Staff Reporter

The annual Charlotte Candidate’s Night returned to the Charlotte Grange on Tuesday after several years at the Senior Center.

It was a popular move. The downstairs meeting room was packed as more than 40 voters attended to hear what the five contenders for two seats on the Charlotte Selectboard had to say.

There were only a couple of empty seats and a line of constituents stood at the back wall or in the kitchen.

Three of the five candidates — Dr. James Faulkner, Louise McCarren, and Ed Stone — are running for the three-year term occupied by board chair Lane Morrison, who is not running for re-election. All five of the candidates took an opportunity to compliment Morrison’s tenure on the selectboard and bemoan his stepping down.

Two of the candidates, incumbent Frank W. Tenney and challenger Nancy Richardson, are contending for a two-year term.

The most common issue the questioners and the candidates kept coming back to was how to grow Charlotte without growing it too much.

Candidate introductions

Vince Crockenberg, publisher of the Charlotte News, moderated the discussion. He started the meeting by having the candidates introduce themselves, explain why they were running, and what they would do if elected

Faulkner started by saying is running for selectboard because he “saw a community, the same size as this one, go from a sleepy little fishing village (Cape Porpoise in Kennebunkport, Maine) to something unrecognizable.”

In his two years as a selectboard member, Tenney said that he has learned a lot and that now he has “a good handle on what we do.”

Stone said that he had come to the meeting for two reasons. One was to thank Morrison for being “the best chairman that I’ve seen in a long time.” The other reason was that he wants to see a committee formed to work on affordable housing and he asked Peter Joslin if he would chair that committee.

Joslin, currently chair of the Charlotte Energy Committee replied, “I’m not here to run for a committee.”

Richardson said that she’d lived in Charlotte since the early 1990s. After being on a number of boards, she said, “I thought it was time for me to get involved with the local community… I think there’s a large emphasis on protecting what we have because what we have is really beautiful, but sometimes staying in place means going backwards.”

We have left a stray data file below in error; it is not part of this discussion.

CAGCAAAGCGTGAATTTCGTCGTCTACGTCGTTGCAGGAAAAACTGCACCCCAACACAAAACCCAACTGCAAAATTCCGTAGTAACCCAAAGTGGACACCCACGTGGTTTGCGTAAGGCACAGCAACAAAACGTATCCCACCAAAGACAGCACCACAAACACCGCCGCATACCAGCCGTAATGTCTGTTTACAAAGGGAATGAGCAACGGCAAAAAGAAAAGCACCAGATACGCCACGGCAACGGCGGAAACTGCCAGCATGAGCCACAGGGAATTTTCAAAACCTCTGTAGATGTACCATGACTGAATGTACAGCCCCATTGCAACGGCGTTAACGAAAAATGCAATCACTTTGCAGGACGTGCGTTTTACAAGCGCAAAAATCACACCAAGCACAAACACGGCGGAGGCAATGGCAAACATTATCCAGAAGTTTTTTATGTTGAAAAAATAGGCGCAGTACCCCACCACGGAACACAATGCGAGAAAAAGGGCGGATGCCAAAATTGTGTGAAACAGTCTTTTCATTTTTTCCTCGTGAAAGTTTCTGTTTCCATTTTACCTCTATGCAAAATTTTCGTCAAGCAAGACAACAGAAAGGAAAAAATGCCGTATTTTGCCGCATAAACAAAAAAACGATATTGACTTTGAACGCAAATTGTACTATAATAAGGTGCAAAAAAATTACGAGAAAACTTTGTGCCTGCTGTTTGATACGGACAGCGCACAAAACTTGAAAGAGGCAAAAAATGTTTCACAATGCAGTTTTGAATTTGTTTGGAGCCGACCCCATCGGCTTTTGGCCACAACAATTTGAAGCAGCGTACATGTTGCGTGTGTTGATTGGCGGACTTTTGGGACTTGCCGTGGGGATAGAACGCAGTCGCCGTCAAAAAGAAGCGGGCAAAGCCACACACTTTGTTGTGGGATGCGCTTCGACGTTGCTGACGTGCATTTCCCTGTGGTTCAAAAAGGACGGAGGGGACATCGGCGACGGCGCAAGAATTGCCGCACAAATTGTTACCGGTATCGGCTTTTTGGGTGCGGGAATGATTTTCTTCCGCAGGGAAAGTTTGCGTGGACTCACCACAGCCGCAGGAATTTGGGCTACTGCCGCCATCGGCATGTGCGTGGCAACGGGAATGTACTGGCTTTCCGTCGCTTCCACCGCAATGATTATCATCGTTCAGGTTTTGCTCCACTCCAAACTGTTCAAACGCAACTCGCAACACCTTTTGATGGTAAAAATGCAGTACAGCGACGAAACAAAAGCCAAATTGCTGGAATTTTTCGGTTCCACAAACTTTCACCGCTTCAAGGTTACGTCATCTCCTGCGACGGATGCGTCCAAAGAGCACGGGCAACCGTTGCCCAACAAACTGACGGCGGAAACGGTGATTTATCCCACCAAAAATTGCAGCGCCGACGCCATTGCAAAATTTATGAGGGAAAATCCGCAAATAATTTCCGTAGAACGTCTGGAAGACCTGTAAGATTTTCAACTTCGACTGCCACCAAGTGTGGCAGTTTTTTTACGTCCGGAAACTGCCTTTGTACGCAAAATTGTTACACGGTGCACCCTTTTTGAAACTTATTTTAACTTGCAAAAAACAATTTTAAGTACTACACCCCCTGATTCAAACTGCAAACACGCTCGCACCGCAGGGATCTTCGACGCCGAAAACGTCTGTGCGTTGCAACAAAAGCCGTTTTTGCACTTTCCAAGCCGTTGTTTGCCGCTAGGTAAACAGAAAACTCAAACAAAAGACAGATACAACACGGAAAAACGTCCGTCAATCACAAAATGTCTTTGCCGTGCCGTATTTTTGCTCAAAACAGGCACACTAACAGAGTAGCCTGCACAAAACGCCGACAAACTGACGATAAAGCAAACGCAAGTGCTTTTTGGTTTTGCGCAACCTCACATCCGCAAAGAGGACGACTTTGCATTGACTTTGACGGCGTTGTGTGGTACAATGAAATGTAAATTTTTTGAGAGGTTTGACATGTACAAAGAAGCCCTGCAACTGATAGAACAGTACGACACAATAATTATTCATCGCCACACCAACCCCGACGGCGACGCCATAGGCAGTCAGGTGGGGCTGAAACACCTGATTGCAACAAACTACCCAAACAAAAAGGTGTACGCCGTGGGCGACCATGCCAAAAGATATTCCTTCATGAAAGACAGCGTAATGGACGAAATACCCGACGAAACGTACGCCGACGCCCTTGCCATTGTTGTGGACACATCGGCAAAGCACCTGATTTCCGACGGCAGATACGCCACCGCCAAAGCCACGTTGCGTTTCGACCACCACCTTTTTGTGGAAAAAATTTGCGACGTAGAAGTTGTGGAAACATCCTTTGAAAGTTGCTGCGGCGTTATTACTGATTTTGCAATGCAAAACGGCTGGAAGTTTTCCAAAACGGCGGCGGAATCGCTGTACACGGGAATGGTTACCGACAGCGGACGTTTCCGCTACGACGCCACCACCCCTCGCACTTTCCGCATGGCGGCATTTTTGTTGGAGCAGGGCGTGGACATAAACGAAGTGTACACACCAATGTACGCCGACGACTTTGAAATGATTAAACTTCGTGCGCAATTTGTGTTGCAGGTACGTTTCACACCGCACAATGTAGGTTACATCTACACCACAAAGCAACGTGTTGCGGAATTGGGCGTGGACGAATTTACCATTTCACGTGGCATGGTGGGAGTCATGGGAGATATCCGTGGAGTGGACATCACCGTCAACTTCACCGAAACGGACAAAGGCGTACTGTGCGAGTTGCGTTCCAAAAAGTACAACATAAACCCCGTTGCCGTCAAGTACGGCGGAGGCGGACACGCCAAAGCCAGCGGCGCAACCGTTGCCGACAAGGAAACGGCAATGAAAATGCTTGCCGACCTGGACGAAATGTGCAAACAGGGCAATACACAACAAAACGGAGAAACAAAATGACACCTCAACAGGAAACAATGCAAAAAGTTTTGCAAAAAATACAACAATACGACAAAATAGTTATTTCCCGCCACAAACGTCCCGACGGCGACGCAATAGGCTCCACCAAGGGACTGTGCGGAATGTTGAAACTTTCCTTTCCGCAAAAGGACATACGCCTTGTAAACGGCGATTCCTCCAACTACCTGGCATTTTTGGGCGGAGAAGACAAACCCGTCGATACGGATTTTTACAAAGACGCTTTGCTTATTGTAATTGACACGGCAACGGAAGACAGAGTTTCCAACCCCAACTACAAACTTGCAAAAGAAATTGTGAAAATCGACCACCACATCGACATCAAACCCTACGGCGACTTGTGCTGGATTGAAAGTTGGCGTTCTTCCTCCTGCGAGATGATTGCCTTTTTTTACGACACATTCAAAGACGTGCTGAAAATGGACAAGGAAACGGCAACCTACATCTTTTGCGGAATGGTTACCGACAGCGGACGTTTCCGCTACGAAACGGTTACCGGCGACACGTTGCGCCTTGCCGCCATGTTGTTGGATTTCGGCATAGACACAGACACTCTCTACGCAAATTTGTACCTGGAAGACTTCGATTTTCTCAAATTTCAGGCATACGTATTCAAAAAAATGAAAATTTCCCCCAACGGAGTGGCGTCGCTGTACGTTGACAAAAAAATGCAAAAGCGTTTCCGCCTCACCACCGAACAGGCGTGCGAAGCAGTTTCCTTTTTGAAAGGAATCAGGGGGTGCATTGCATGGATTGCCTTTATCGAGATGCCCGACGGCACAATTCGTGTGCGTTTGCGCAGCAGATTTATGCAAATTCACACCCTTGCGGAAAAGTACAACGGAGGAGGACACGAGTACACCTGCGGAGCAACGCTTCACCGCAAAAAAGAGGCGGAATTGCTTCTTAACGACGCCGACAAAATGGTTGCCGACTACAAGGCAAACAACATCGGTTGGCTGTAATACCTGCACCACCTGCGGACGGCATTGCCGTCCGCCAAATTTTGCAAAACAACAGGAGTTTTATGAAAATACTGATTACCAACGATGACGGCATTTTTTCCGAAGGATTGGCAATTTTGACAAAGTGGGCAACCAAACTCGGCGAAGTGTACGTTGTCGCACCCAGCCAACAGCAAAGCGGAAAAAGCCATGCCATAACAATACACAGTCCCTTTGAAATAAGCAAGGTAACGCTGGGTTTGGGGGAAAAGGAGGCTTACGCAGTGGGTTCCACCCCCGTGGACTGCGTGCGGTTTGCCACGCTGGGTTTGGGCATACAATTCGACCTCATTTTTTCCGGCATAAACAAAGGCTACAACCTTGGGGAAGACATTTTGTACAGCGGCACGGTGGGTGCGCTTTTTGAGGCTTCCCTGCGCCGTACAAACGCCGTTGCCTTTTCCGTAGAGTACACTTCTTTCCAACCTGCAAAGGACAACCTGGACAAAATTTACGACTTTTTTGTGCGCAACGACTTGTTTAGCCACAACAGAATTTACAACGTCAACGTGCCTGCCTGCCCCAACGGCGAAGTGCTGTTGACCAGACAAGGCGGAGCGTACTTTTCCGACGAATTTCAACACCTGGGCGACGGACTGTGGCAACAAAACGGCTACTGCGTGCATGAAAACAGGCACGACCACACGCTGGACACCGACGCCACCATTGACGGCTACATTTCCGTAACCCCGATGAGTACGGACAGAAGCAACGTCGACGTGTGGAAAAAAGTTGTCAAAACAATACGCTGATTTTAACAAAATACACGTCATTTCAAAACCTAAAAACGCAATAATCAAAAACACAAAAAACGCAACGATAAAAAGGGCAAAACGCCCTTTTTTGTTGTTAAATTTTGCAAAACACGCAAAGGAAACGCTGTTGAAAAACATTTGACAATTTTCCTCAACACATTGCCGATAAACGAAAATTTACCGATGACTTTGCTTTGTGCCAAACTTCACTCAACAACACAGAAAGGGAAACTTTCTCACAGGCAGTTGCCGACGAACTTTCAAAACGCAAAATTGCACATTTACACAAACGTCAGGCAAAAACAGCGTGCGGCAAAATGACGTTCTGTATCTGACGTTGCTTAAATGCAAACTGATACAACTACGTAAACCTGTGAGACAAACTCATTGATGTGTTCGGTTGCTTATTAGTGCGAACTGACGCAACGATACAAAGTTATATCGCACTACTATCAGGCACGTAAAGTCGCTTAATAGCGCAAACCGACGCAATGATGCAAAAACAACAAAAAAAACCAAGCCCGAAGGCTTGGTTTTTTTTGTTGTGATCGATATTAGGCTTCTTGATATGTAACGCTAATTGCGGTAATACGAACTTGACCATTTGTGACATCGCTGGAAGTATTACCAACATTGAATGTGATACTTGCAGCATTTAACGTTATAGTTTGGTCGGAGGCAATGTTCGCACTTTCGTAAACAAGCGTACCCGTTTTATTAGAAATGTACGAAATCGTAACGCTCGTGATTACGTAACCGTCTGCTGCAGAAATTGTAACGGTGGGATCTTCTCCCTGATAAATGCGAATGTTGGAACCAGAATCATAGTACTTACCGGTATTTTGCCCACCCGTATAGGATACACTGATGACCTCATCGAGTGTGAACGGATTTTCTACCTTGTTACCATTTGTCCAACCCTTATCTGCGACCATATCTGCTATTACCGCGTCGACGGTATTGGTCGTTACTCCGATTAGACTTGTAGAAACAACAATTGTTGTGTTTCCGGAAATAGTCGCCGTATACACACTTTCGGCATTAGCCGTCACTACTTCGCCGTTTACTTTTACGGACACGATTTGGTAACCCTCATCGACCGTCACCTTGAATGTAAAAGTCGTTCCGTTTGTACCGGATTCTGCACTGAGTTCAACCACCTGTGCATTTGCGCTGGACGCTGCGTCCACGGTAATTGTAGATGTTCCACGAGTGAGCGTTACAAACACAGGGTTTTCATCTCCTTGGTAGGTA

She said that Charlotte is the wealthiest community in Vermont with an aging population, but “young people can’t afford to live here, the school population is going down, and we have infrastructure problems in the village centers.”

McCarren said that she has been in Vermont since 1976, “rearing children, raising plants and various animals with her husband, long enough to probably know better.”

After years of experience in government and private business, on many boards and running companies, McCarren said that she had decided it “was time to contribute to the town of Charlotte and I have the experiences and resources to do that.”

To change and how

The candidates were asked if they were comfortable with the way things are in town or is there anything that they would like to see change. Tenney replied that the Town Plan voters have approved provides guidance for growth. He talked about the trail system and endorsed having the trails developed so that they link the two villages., and added that he wants to see the villages be more walkable.

Faulkner said the likes the open vistas, the agricultural aspects, and the woodlands, adding that he understands “it can’t stay the way it is.”

Something has to be done, Faulkner said, so that people can afford to stay in Charlotte and to develop affordable housing.

McCarren said that there is always going to be a tension between the area’s “rural path and change.”

Richardson expressed worry that Charlotte could become “a gated wealthy community.”

“We’ve got to look at the zoning and land-use regulations that haven’t been changed in 30 years,” she said.

Tenney disagreed with that, saying that the Town Plan isn’t that old.

“We just changed it, and time ran out before we could get the energy part done, so we’re working on that now,” he said.

In response to a question about what Tenney has or has not done that should prevent him from being re-elected, Richardson said, “I’m a firm believer that boards operate best when they have term limits and they have new perspectives. I honor Frank Tenney and his work on the selectboard. I am not running against Frank. I am running for the seat. And the last time I looked, there are not names attached to the seats for the selectboard in this town.”

Expanding the tax base

Richardson said that Charlotte needs to expand its tax base, “but we don’t want to change this into Shelburne.”

Faulkner said that one of the things that is holding back development “is we need broadband.”

McCarren disagreed.

“There’s fiber to the homes in most areas of Charlotte,” she said. “That means that individuals that would like to work from home can do that.”

“If you want to have more businesses in town, the first thing you’d got to do is adjust the zoning bylaws, adjust the maps so we have more commercial areas,” said Tenney. “The main reason the Maplefields didn’t get in is because of an antiquated bylaw that said a service station or gas station could only have 30 square-feet of non-automotive retail space.”

The meeting ended with each of the five candidates giving a clear and succinct “no” to the question of whether Charlotte should have a police force.

But at the forum’s conclusion, only one question remained unanswered: If horses are allowed on town trails (as Stone advocated), should riders be required to clean up after their horses?

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